If there is one thing people in most evangelical settings fear it’s being a “legalist.” You hear it all the time: “You don’t want to be too legalistic” or “She came from a very legalistic background.” Whatever “being legalistic” is in these circles, it’s clearly the opposite of what the serious Christian life should be. In fact, many evangelical institutions would prefer to welcome someone who calls the basic tenets of their faith into question than someone who is “too legalistic.”
This situation is rife with problems. Not the least of these is that most people who are concerned about the negative influence of “legalism” seem to have no idea what “legalism” is. In the vernacular, “legalism” means something like “being very strict about morality”, or “insisting that absolute moral laws are, after all, absolute.”
The adverb gives it away. When people talk about someone being “too legalistic”, the implication is that the right amount of “legalism” is good. As if some “legalism” is a mark of Christian maturity while too much indicates a lack of faith, a controlling nature, an underlying fear or anger from which the legalist should repent. None of this is correct. Legalism is neither moral strictness nor a belief that absolute moral injunctions apply absolutely.
What Legalism Is And Is Not
Rather than referring to either of these, legalism has a specific definition that most overlook.
Legalism is an inner attitude of the heart that seeks to compel God’s favor on the basis of one’s ability to keep the moral law.
That’s it. Any behavior or attitude that doesn’t seek to compel God’s favor through lawkeeping isn’t legalism. Establishing and strictly enforcing a dress code at your Christian school? Not legalism. Insisting that abortion is wrong or that people shouldn’t have sex outside of marriage even if they really love each other? Not legalism.
Given the correct definition of legalism, we can see that not only conservatives are apt to fall prey to it. Many times I have heard “liberal Christians” openly declare that God is pleased with those who fight for “social justice” because of their efforts. This is “progressive” legalism: the claim that God’s favor can be earned by being an advocate for the oppressed and tweeting snarky insults at conservatives.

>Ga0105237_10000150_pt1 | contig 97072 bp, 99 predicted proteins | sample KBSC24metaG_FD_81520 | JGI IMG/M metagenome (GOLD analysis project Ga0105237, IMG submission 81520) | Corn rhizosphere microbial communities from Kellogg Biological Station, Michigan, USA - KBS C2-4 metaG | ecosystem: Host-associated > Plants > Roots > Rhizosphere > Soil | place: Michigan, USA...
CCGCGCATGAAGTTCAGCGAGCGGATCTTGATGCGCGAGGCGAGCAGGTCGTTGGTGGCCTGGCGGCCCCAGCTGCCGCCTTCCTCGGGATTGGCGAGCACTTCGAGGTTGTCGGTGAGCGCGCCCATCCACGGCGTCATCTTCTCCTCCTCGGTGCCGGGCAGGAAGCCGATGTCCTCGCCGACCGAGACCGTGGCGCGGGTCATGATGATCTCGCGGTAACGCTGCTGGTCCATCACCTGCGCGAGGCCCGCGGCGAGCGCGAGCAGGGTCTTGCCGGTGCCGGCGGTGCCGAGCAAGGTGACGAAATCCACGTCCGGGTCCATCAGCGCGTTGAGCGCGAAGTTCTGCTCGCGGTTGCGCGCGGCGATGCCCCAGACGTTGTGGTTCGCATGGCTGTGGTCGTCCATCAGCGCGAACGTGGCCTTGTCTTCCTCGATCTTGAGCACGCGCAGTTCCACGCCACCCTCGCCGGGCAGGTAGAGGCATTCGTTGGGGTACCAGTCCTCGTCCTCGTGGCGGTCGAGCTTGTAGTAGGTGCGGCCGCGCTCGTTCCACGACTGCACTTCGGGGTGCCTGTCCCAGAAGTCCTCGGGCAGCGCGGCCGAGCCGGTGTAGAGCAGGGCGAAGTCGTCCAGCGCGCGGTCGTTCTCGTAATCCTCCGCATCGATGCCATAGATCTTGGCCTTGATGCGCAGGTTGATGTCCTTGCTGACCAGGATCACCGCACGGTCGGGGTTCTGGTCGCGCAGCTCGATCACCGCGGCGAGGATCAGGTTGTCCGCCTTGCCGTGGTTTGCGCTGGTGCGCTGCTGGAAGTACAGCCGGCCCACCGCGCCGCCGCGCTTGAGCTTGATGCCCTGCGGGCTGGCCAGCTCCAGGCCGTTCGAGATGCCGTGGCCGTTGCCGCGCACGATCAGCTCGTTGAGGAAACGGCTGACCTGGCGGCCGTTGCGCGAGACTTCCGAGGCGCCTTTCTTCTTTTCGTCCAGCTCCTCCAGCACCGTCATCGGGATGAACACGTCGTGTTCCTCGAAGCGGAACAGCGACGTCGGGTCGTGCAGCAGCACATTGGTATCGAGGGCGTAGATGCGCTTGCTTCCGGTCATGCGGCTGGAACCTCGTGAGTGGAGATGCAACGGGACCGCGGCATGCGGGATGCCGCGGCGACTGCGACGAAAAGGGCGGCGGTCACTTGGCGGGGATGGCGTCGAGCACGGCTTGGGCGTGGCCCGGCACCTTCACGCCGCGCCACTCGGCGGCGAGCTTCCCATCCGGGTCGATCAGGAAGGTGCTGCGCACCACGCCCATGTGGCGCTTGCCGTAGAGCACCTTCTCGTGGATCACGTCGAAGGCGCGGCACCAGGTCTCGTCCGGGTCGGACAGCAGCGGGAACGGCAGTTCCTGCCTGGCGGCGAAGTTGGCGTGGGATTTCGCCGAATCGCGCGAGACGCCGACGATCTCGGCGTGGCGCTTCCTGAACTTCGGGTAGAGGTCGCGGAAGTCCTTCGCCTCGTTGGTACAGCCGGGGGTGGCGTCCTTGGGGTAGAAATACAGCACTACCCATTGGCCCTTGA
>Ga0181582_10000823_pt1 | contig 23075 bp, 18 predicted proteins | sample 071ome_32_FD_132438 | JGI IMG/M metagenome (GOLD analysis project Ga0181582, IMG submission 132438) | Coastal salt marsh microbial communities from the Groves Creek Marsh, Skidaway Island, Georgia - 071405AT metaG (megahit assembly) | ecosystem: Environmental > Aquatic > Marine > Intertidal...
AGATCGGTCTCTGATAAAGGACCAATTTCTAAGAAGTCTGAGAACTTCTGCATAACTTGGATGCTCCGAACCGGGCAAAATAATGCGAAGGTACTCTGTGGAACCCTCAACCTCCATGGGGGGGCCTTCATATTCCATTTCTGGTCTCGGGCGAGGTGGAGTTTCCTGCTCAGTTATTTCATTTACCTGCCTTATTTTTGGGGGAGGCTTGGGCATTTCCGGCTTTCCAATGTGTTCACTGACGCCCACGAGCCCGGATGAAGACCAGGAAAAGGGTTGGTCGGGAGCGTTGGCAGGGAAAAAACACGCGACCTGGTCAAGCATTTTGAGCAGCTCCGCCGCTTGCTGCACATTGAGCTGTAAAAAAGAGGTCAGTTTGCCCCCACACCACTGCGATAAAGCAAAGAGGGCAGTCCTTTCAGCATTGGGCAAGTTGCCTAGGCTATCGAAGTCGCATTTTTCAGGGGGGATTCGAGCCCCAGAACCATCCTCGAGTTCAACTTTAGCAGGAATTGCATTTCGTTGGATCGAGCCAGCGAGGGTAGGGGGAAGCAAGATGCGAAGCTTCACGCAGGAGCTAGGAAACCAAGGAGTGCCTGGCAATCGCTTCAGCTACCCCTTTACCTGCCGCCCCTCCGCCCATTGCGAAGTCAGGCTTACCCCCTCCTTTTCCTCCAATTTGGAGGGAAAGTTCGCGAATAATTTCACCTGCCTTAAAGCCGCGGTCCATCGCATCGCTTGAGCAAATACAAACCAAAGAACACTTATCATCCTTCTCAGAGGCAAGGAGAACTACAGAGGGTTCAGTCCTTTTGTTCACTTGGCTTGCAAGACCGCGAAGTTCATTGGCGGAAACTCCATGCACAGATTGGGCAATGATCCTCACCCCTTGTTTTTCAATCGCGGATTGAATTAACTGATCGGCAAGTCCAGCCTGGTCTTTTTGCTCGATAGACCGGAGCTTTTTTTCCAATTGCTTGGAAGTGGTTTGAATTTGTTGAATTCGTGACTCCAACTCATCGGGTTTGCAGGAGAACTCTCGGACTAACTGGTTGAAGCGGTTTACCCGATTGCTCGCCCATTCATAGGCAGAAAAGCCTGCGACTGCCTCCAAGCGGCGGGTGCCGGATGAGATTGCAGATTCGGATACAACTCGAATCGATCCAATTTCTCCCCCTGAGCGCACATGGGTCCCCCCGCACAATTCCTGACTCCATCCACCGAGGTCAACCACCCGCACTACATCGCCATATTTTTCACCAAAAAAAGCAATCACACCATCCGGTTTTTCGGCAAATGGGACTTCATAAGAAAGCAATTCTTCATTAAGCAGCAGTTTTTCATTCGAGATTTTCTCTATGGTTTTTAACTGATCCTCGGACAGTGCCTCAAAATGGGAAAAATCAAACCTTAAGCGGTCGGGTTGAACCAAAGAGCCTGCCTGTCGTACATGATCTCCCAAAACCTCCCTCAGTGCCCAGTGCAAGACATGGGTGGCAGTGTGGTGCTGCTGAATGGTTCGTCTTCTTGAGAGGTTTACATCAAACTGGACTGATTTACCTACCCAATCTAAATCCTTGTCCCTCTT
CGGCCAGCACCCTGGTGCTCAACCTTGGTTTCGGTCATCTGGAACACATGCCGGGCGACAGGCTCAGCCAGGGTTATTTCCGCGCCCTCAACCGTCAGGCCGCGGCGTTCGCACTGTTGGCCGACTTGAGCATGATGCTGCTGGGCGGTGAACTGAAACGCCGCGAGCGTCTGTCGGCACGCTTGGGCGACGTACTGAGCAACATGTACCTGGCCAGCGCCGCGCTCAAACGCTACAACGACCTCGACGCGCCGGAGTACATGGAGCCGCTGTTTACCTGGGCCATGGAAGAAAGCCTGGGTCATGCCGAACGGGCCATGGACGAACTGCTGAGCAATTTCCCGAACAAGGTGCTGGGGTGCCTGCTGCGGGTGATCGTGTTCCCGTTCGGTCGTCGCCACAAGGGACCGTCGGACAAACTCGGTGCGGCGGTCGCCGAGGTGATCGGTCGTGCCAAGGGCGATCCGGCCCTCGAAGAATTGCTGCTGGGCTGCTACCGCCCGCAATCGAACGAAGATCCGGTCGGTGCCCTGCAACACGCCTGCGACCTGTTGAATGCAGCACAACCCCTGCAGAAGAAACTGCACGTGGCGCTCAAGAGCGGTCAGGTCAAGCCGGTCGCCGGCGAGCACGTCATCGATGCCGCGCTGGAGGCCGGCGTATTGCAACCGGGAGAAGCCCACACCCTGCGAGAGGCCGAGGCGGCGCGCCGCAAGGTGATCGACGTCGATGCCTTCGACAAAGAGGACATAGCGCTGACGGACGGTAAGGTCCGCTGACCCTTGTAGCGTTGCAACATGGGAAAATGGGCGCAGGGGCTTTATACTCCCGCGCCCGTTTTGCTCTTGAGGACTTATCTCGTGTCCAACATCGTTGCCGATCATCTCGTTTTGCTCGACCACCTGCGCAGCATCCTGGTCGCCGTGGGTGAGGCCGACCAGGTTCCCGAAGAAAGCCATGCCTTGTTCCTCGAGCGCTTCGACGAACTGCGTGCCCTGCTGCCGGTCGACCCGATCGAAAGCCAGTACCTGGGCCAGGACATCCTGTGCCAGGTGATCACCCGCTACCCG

Why This MattersThis matters because legalism, wherever it surfaces, is a spiritual snare. However, in contemporary American evangelicalism, very little true legalism exists. When evangelicals evince extreme concern over some small moral matter, the height of a girl’s skirt for example, they are displaying scrupulosity, not legalism. Scrupulosity is often a destructive force, but because it is not anchored in the desire to compel God’s favor, it’s not legalism.
Many people react to the scrupulosity of others, which they mistake for legalism, by careening into permissiveness. When people in evangelical settings argue against being “too legalistic”, they typically aren’t advocating for developing a right understanding of law and gospel or a deeper grasp of the real basis of God’s grace. Rather, they are arguing that evangelical churches and other organizations should simply be more permissive.
The subtext of their argument is that unwavering insistence on upholding the moral law is somehow “legalistic” and at odds with being “loving”. One can easily insist on the absolute nature of the moral law without believing that doing so compels God’s favor, so doing so is not necessarily being legalistic.
Yet, the forces opposing “legalism” almost always prevail in evangelical institutions. They win, but not for theological reasons. It turns out that not being “too legalistic” reduces the number of times conflict comes up. When an evangelical institutions decides not to be “too legalistic”, they decide to be more permissive. Permissive environments don’t require as many tough conversations and, not coincidentally, keep people flowing in.
The misunderstanding of “legalism” and the attempt to counter it by being more permissive is a large part of how evangelical institutions move left. Other dynamics also contribute to leftward drift, but seeking to resist “legalism” is a major one.
For this reason, evangelicals should always question whether accusations of “legalism” are accurate. They should ask if the one accused of legalism truly believes he can earn God’s favor through lawkeeping. If not, then perhaps there is a case of unnecessary scrupulosity at play. When neither of these conditions are met, those accused should resist being shamed as “too legalistic” and insist instead that when put to its proper use the law is, overwhelmingly, beautifully, good.